Thursday, August 27, 2015

Enterprise Loyalty for Banks and Financial Services - Part 1

When we speak of loyalty and loyalty points, most of us today would know what I mean. Not only that, one is quickly reminded of a credit card and a POS machine J Traditionally for banks, loyalty was synonymous with credit cards and vice-versa. As end consumers of credit card facilities, we always associated a credit card with the loyalty points and benefits that it would bring. And we were or even today happy using such loyalty points against some gifts or merchandise or voucher, etc.
Keeping the omnipresence of credit cards and their loyalty points away for moment, let’s understand what loyalty is and why one needs it.

Literally speaking, “Loyalty” would mean, “being loyal to someone” and hence, continuing the relationship. Well, banking relationships are all monetary and not so much by conscience. And with the ever growing competition, how does one make sure, their customers are loyal to them and stick to them and continue to do and bring in business day in and day out for long-long years? Well, that is where you need a holistic rewards solution which can help you meet your objectives. You give a monetary or a non-monetary benefit as a reward for being loyal and drive desirable customer behaviour in tandem.

Not only this, with growing financial literacy among customers and ability of customers to consummate easy and real-time information over social media, they also think holistically across their banking relationships. They also think that they should be rewarded appropriately for the overall relationship and not just credit cards.

All such market and customer driven behaviour dictate a need for a holistic loyalty program for a bank. Such a program should definitely cut across all the banking products and services (including credit cards) and help the bank achieve their key broad objectives from their loyalty program.
Using a loyalty program, typically, one would want to “Reduce churn” by retaining the existing customer base and help wade through the competition. One would also want to “Increase revenue” by increased use of products and services and increase share of wallet and support cross-selling. And overall, one would surely want to “Attract new customers” by an attractive referral program and incentivised marketing program to aid direct walk-ins.

A loyalty program would have 3 basic tenets around which it will revolve – Transact – Transact and capture all the transactions that a customer would do; Earn – Earn loyalty benefits or loyalty points based on the nature of the transaction; and Transaction more & Redeem – Transact more and increase your earnings and then use these earnings or burn these earnings or redeem your earnings against certain set of benefits, both financial and non-financial.

A loyalty program would also give you a chance to drive a desirable customer behaviour and test and create opportunities. Let’s take simple customer behaviour, say, “purchase of a new product”, to understand this. A typical “call to action” could be – “Buy Product X and receive Y points”. By such a call to action, you are driving your customers to buy that product. You are enticing them to gain those loyalty benefits by purchasing the product. This not only gives a chance to generate more revenue by sale of a new product, but, also gives a chance to deepen the relationship and increase share of the wallet. Let’s look at similar such scenarios.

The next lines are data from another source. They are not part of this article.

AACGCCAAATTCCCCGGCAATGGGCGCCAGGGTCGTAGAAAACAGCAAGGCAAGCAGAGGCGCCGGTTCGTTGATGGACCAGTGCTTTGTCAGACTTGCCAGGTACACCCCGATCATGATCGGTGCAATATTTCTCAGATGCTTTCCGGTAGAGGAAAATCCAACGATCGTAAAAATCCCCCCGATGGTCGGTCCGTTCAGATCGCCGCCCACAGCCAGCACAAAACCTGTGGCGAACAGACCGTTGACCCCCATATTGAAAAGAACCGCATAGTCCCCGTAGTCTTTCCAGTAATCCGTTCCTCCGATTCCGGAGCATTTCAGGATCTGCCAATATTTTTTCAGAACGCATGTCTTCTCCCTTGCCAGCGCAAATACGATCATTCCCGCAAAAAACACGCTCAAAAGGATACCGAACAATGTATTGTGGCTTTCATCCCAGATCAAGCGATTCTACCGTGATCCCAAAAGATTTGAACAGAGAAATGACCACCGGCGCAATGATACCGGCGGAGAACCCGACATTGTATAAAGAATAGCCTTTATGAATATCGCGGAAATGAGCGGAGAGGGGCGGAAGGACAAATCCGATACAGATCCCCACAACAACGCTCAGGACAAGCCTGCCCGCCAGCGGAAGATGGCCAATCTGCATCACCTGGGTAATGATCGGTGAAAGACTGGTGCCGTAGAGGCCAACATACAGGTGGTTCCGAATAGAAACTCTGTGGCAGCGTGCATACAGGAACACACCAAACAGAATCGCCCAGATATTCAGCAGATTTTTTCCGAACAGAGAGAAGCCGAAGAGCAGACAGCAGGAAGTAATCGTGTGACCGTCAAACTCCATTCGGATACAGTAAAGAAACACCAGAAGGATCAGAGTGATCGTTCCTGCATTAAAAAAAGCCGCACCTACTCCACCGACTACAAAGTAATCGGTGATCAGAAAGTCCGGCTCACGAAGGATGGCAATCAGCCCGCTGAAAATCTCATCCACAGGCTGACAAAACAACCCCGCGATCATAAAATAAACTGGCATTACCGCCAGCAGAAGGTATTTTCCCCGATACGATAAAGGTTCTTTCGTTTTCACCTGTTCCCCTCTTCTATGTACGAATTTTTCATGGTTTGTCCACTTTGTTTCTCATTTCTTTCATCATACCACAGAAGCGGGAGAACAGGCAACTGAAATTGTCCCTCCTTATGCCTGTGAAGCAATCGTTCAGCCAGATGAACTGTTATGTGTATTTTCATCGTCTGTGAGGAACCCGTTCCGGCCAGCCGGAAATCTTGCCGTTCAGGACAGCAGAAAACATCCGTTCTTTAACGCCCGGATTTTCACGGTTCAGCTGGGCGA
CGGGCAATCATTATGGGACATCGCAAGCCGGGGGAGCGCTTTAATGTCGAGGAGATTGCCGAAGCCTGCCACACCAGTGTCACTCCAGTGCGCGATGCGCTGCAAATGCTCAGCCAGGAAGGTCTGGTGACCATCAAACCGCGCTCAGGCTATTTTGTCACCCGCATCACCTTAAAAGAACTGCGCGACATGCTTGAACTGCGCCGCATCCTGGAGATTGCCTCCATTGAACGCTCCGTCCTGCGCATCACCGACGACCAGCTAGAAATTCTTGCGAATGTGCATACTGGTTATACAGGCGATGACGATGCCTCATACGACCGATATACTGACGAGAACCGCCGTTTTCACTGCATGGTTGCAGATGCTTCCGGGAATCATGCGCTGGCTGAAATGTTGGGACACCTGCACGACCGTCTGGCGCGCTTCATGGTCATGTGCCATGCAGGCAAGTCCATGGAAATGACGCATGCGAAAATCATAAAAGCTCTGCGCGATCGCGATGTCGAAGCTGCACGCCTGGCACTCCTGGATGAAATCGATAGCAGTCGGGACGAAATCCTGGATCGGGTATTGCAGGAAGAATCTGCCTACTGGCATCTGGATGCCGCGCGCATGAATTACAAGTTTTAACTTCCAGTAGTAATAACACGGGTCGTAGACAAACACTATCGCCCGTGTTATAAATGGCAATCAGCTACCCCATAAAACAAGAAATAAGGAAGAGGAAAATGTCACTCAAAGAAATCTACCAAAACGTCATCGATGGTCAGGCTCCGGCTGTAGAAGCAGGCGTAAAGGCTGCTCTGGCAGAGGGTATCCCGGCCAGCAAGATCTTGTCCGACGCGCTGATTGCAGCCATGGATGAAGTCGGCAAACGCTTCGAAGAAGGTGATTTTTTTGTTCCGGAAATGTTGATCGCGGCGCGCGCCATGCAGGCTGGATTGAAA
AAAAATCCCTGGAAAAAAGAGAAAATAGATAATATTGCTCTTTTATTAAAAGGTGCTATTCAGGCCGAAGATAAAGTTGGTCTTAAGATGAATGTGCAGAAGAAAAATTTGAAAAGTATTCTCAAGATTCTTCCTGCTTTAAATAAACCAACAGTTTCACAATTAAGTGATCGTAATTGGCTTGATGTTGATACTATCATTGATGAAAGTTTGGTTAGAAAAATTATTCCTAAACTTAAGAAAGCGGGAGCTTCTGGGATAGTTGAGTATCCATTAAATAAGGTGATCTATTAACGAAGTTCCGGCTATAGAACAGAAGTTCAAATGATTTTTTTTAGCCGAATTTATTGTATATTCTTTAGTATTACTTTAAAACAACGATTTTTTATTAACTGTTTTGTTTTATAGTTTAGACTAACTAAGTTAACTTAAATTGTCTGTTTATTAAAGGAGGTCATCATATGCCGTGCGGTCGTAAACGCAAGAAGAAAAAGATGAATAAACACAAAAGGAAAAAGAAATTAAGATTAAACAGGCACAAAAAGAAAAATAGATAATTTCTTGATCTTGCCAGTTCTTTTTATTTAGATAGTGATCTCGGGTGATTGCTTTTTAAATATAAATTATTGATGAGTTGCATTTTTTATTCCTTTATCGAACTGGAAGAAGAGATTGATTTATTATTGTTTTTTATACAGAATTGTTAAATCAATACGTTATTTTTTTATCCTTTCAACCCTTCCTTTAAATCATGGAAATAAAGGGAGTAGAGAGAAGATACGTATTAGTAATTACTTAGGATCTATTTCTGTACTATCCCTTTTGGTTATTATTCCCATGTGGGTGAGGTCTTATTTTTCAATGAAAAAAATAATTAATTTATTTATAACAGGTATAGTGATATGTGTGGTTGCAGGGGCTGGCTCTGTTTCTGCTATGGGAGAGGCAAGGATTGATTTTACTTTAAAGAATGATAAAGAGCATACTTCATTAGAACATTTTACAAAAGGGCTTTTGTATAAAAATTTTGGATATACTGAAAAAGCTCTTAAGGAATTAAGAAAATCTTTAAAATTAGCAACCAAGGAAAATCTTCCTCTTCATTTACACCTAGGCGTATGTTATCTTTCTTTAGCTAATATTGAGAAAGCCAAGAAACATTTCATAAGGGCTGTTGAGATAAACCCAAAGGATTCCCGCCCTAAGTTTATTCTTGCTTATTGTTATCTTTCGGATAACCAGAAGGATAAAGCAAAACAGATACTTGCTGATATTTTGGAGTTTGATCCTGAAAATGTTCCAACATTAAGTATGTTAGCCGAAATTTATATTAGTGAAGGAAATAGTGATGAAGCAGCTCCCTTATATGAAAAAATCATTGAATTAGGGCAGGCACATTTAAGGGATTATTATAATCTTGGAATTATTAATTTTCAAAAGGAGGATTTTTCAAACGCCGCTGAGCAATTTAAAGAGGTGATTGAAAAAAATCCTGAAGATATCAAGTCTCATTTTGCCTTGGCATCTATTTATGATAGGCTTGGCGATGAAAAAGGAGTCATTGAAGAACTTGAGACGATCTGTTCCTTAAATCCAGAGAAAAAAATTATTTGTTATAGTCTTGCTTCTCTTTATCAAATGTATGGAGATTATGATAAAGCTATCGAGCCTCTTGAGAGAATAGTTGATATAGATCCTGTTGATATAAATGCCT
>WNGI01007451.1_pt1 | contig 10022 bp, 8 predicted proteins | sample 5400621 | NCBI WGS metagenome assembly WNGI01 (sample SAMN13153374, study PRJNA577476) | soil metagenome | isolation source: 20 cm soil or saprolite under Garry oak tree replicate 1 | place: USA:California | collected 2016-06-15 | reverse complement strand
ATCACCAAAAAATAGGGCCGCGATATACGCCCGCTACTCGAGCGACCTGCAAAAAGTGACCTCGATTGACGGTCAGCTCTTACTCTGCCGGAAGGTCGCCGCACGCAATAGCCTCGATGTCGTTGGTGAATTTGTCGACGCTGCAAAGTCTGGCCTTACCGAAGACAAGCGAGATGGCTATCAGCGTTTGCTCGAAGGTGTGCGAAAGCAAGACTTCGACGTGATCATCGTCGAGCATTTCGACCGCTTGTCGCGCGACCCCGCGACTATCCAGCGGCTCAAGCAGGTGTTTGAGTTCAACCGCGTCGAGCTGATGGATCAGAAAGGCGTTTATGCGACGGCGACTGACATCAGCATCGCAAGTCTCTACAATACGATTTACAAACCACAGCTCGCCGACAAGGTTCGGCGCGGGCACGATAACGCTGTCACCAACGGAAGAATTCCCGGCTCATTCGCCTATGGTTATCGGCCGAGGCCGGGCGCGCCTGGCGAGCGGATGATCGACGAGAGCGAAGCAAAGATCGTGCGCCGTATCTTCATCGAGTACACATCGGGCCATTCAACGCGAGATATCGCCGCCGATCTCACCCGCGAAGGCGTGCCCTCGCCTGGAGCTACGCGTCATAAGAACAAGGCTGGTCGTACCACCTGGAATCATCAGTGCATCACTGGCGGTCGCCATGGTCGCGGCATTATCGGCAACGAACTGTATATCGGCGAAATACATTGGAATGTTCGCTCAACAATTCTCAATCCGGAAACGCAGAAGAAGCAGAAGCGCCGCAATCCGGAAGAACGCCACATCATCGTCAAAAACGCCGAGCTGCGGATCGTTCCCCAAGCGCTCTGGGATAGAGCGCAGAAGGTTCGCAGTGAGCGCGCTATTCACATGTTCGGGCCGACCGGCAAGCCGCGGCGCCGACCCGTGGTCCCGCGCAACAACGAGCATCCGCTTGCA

Another key desirable customer behaviour is “increase in spending” and you may ask your customers – “Spend X with us within this week and receive Y rewards”. This is a very common strategy to increase spending. At times, banks use it to increase credit card transaction volumes over a short period of time. This gives an opportunity to increase average spending and have a psychological edge, where the customer feels related to the bank. On the similar lines, if you use such a strategy over a longer period of time, it has a potential to change the customer behaviour and further deepen the relationships. It also helps reward long-term relationships, which in turn creates more brand value.

Such a holistic loyalty program can also help banks drive their customers towards low cost channels like internet or mobile banking or ATMs. All that banks need to do is add channel of transaction as a parameter to drive rewards or even disincentive undesirable behaviour. Banks adopting such a strategy have been fairly successful in achieving their objective to move away customers from costly channels and allow them to self serve.

To increase volumes and create recurring sales, banks usually would entice their customers to transact a specific number of times in a specific time period. They would usually say – “Do A of X in Y time to get Z rewards”.  Such strategies can help drive products like bill payments or fund transfers. There are many such strategies which can be adopted to drive desirable customer behaviour and achieve other objectives from a loyalty program.
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